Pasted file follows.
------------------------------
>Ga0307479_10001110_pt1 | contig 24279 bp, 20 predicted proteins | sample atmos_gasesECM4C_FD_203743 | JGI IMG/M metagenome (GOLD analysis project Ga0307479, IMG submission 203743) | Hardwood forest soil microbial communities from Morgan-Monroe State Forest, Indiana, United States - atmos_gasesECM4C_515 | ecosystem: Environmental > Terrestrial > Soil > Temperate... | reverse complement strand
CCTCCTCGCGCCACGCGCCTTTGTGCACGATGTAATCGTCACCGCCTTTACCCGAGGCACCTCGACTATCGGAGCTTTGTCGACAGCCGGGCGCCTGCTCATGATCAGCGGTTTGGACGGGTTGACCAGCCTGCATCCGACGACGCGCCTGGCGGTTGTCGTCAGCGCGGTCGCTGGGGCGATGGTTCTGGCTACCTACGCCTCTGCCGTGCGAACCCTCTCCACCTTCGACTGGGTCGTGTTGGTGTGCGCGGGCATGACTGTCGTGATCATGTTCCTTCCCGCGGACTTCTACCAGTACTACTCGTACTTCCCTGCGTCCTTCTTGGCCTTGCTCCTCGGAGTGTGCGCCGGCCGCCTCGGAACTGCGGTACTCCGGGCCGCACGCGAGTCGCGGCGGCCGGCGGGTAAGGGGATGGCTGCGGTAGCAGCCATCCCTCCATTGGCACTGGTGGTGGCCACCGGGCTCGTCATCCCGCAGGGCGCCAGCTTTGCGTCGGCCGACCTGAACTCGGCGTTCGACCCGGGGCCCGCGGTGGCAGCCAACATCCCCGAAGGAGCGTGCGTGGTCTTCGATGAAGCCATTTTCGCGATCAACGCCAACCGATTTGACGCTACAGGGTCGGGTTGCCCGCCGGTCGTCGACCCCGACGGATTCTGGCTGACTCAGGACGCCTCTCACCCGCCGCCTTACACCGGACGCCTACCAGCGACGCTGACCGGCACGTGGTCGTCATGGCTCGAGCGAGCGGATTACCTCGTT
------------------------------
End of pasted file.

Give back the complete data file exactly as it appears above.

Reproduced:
>Ga0307479_10001110_pt1 | contig 24279 bp, 20 predicted proteins | sample atmos_gasesECM4C_FD_203743 | JGI IMG/M metagenome (GOLD analysis project Ga0307479, IMG submission 203743) | Hardwood forest soil microbial communities from Morgan-Monroe State Forest, Indiana, United States - atmos_gasesECM4C_515 | ecosystem: Environmental > Terrestrial > Soil > Temperate... | reverse complement strand
CCTCCTCGCGCCACGCGCCTTTGTGCACGATGTAATCGTCACCGCCTTTACCCGAGGCACCTCGACTATCGGAGCTTTGTCGACAGCCGGGCGCCTGCTCATGATCAGCGGTTTGGACGGGTTGACCAGCCTGCATCCGACGACGCGCCTGGCGGTTGTCGTCAGCGCGGTCGCTGGGGCGATGGTTCTGGCTACCTACGCCTCTGCCGTGCGAACCCTCTCCACCTTCGACTGGGTCGTGTTGGTGTGCGCGGGCATGACTGTCGTGATCATGTTCCTTCCCGCGGACTTCTACCAGTACTACTCGTACTTCCCTGCGTCCTTCTTGGCCTTGCTCCTCGGAGTGTGCGCCGGCCGCCTCGGAACTGCGGTACTCCGGGCCGCACGCGAGTCGCGGCGGCCGGCGGGTAAGGGGATGGCTGCGGTAGCAGCCATCCCTCCATTGGCACTGGTGGTGGCCACCGGGCTCGTCATCCCGCAGGGCGCCAGCTTTGCGTCGGCCGACCTGAACTCGGCGTTCGACCCGGGGCCCGCGGTGGCAGCCAACATCCCCGAAGGAGCGTGCGTGGTCTTCGATGAAGCCATTTTCGCGATCAACGCCAACCGATTTGACGCTACAGGGTCGGGTTGCCCGCCGGTCGTCGACCCCGACGGATTCTGGCTGACTCAGGACGCCTCTCACCCGCCGCCTTACACCGGACGCCTACCAGCGACGCTGACCGGCACGTGGTCGTCATGGCTCGAGCGAGCGGATTACCTCGTT